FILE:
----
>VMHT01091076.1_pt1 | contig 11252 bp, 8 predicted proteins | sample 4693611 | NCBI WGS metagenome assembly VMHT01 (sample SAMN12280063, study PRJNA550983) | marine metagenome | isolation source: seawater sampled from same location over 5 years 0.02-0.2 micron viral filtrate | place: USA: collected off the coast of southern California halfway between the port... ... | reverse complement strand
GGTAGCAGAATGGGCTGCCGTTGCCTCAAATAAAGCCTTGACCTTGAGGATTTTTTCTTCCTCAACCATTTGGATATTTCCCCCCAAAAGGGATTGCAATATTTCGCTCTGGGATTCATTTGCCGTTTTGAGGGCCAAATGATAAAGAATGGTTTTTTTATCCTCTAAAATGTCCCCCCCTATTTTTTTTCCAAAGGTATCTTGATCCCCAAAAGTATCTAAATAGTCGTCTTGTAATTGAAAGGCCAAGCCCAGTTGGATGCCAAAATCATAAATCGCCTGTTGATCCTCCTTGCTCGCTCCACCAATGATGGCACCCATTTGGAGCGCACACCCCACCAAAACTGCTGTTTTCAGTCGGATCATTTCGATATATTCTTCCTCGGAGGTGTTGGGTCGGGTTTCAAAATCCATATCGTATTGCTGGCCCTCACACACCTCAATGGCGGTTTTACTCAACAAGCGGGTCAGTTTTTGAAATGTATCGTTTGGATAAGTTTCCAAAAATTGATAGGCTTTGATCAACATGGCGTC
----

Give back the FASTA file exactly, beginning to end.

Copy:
>VMHT01091076.1_pt1 | contig 11252 bp, 8 predicted proteins | sample 4693611 | NCBI WGS metagenome assembly VMHT01 (sample SAMN12280063, study PRJNA550983) | marine metagenome | isolation source: seawater sampled from same location over 5 years 0.02-0.2 micron viral filtrate | place: USA: collected off the coast of southern California halfway between the port... ... | reverse complement strand
GGTAGCAGAATGGGCTGCCGTTGCCTCAAATAAAGCCTTGACCTTGAGGATTTTTTCTTCCTCAACCATTTGGATATTTCCCCCCAAAAGGGATTGCAATATTTCGCTCTGGGATTCATTTGCCGTTTTGAGGGCCAAATGATAAAGAATGGTTTTTTTATCCTCTAAAATGTCCCCCCCTATTTTTTTTCCAAAGGTATCTTGATCCCCAAAAGTATCTAAATAGTCGTCTTGTAATTGAAAGGCCAAGCCCAGTTGGATGCCAAAATCATAAATCGCCTGTTGATCCTCCTTGCTCGCTCCACCAATGATGGCACCCATTTGGAGCGCACACCCCACCAAAACTGCTGTTTTCAGTCGGATCATTTCGATATATTCTTCCTCGGAGGTGTTGGGTCGGGTTTCAAAATCCATATCGTATTGCTGGCCCTCACACACCTCAATGGCGGTTTTACTCAACAAGCGGGTCAGTTTTTGAAATGTATCGTTTGGATAAGTTTCCAAAAATTGATAGGCTTTGATCAACATGGCGTC